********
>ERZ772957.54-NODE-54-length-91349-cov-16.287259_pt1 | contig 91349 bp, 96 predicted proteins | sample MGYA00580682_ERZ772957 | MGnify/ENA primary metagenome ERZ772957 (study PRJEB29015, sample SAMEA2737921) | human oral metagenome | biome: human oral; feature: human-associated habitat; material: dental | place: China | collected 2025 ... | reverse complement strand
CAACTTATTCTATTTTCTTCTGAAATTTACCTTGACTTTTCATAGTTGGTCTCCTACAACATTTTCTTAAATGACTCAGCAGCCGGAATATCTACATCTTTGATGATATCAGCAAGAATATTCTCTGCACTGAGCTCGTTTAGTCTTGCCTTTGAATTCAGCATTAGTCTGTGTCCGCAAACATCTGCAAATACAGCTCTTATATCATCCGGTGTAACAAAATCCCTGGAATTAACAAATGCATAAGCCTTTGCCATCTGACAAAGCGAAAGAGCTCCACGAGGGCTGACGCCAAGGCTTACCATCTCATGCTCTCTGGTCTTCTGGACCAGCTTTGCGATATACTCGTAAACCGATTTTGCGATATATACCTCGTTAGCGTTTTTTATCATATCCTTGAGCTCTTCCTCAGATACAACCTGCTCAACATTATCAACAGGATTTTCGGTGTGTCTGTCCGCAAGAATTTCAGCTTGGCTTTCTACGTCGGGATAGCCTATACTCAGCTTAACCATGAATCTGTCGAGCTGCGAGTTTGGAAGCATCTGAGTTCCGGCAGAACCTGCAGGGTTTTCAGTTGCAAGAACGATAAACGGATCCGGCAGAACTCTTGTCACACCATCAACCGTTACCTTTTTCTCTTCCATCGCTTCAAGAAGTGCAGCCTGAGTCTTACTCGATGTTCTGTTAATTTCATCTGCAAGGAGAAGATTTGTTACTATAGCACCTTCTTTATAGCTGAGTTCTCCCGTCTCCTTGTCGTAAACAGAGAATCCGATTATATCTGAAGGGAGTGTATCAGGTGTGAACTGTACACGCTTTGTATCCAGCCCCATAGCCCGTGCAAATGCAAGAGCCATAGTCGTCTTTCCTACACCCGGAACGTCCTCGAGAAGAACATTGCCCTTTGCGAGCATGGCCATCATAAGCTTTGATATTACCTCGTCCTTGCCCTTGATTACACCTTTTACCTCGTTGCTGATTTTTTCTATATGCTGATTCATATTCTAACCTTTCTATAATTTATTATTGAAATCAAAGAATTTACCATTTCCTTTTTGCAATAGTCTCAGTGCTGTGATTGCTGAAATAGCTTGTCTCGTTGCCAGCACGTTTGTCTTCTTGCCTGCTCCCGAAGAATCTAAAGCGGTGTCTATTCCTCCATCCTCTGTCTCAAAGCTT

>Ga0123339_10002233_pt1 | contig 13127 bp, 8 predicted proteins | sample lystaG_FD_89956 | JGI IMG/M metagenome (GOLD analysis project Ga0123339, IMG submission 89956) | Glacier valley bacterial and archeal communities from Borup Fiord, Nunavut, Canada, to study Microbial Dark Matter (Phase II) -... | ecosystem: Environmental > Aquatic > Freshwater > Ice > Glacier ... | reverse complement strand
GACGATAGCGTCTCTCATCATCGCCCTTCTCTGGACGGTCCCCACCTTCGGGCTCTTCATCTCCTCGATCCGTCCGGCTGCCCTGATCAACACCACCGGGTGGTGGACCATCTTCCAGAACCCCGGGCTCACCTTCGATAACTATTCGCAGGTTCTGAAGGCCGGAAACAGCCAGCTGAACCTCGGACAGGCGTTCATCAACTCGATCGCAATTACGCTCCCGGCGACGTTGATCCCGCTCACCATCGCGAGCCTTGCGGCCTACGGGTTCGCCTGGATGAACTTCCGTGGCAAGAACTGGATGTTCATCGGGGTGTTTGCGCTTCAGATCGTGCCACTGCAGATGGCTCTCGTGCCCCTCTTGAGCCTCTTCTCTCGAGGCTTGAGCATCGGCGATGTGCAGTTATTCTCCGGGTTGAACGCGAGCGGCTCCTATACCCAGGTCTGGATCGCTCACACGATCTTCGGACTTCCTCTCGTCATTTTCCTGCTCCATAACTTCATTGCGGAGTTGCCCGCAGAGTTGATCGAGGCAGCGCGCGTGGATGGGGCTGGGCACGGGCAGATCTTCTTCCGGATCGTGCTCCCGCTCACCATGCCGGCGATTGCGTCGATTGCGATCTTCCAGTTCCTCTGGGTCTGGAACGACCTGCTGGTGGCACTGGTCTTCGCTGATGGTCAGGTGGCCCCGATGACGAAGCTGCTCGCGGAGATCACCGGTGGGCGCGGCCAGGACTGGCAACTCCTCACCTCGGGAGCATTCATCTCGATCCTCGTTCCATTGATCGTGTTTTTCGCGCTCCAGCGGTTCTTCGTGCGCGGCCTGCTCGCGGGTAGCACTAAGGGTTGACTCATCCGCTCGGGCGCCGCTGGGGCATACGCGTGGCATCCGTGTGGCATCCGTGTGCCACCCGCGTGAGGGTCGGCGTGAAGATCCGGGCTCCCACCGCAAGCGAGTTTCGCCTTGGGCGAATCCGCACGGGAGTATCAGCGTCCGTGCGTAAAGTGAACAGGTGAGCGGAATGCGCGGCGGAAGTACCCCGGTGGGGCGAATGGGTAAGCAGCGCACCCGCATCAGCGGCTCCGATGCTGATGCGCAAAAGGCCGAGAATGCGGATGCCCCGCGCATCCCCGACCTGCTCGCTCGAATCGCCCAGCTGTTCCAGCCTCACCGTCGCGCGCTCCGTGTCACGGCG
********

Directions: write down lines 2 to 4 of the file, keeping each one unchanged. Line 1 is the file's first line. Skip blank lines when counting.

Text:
CAACTTATTCTATTTTCTTCTGAAATTTACCTTGACTTTTCATAGTTGGTCTCCTACAACATTTTCTTAAATGACTCAGCAGCCGGAATATCTACATCTTTGATGATATCAGCAAGAATATTCTCTGCACTGAGCTCGTTTAGTCTTGCCTTTGAATTCAGCATTAGTCTGTGTCCGCAAACATCTGCAAATACAGCTCTTATATCATCCGGTGTAACAAAATCCCTGGAATTAACAAATGCATAAGCCTTTGCCATCTGACAAAGCGAAAGAGCTCCACGAGGGCTGACGCCAAGGCTTACCATCTCATGCTCTCTGGTCTTCTGGACCAGCTTTGCGATATACTCGTAAACCGATTTTGCGATATATACCTCGTTAGCGTTTTTTATCATATCCTTGAGCTCTTCCTCAGATACAACCTGCTCAACATTATCAACAGGATTTTCGGTGTGTCTGTCCGCAAGAATTTCAGCTTGGCTTTCTACGTCGGGATAGCCTATACTCAGCTTAACCATGAATCTGTCGAGCTGCGAGTTTGGAAGCATCTGAGTTCCGGCAGAACCTGCAGGGTTTTCAGTTGCAAGAACGATAAACGGATCCGGCAGAACTCTTGTCACACCATCAACCGTTACCTTTTTCTCTTCCATCGCTTCAAGAAGTGCAGCCTGAGTCTTACTCGATGTTCTGTTAATTTCATCTGCAAGGAGAAGATTTGTTACTATAGCACCTTCTTTATAGCTGAGTTCTCCCGTCTCCTTGTCGTAAACAGAGAATCCGATTATATCTGAAGGGAGTGTATCAGGTGTGAACTGTACACGCTTTGTATCCAGCCCCATAGCCCGTGCAAATGCAAGAGCCATAGTCGTCTTTCCTACACCCGGAACGTCCTCGAGAAGAACATTGCCCTTTGCGAGCATGGCCATCATAAGCTTTGATATTACCTCGTCCTTGCCCTTGATTACACCTTTTACCTCGTTGCTGATTTTTTCTATATGCTGATTCATATTCTAACCTTTCTATAATTTATTATTGAAATCAAAGAATTTACCATTTCCTTTTTGCAATAGTCTCAGTGCTGTGATTGCTGAAATAGCTTGTCTCGTTGCCAGCACGTTTGTCTTCTTGCCTGCTCCCGAAGAATCTAAAGCGGTGTCTATTCCTCCATCCTCTGTCTCAAAGCTT

>Ga0123339_10002233_pt1 | contig 13127 bp, 8 predicted proteins | sample lystaG_FD_89956 | JGI IMG/M metagenome (GOLD analysis project Ga0123339, IMG submission 89956) | Glacier valley bacterial and archeal communities from Borup Fiord, Nunavut, Canada, to study Microbial Dark Matter (Phase II) -... | ecosystem: Environmental > Aquatic > Freshwater > Ice > Glacier ... | reverse complement strand
GACGATAGCGTCTCTCATCATCGCCCTTCTCTGGACGGTCCCCACCTTCGGGCTCTTCATCTCCTCGATCCGTCCGGCTGCCCTGATCAACACCACCGGGTGGTGGACCATCTTCCAGAACCCCGGGCTCACCTTCGATAACTATTCGCAGGTTCTGAAGGCCGGAAACAGCCAGCTGAACCTCGGACAGGCGTTCATCAACTCGATCGCAATTACGCTCCCGGCGACGTTGATCCCGCTCACCATCGCGAGCCTTGCGGCCTACGGGTTCGCCTGGATGAACTTCCGTGGCAAGAACTGGATGTTCATCGGGGTGTTTGCGCTTCAGATCGTGCCACTGCAGATGGCTCTCGTGCCCCTCTTGAGCCTCTTCTCTCGAGGCTTGAGCATCGGCGATGTGCAGTTATTCTCCGGGTTGAACGCGAGCGGCTCCTATACCCAGGTCTGGATCGCTCACACGATCTTCGGACTTCCTCTCGTCATTTTCCTGCTCCATAACTTCATTGCGGAGTTGCCCGCAGAGTTGATCGAGGCAGCGCGCGTGGATGGGGCTGGGCACGGGCAGATCTTCTTCCGGATCGTGCTCCCGCTCACCATGCCGGCGATTGCGTCGATTGCGATCTTCCAGTTCCTCTGGGTCTGGAACGACCTGCTGGTGGCACTGGTCTTCGCTGATGGTCAGGTGGCCCCGATGACGAAGCTGCTCGCGGAGATCACCGGTGGGCGCGGCCAGGACTGGCAACTCCTCACCTCGGGAGCATTCATCTCGATCCTCGTTCCATTGATCGTGTTTTTCGCGCTCCAGCGGTTCTTCGTGCGCGGCCTGCTCGCGGGTAGCACTAAGGGTTGACTCATCCGCTCGGGCGCCGCTGGGGCATACGCGTGGCATCCGTGTGGCATCCGTGTGCCACCCGCGTGAGGGTCGGCGTGAAGATCCGGGCTCCCACCGCAAGCGAGTTTCGCCTTGGGCGAATCCGCACGGGAGTATCAGCGTCCGTGCGTAAAGTGAACAGGTGAGCGGAATGCGCGGCGGAAGTACCCCGGTGGGGCGAATGGGTAAGCAGCGCACCCGCATCAGCGGCTCCGATGCTGATGCGCAAAAGGCCGAGAATGCGGATGCCCCGCGCATCCCCGACCTGCTCGCTCGAATCGCCCAGCTGTTCCAGCCTCACCGTCGCGCGCTCCGTGTCACGGCG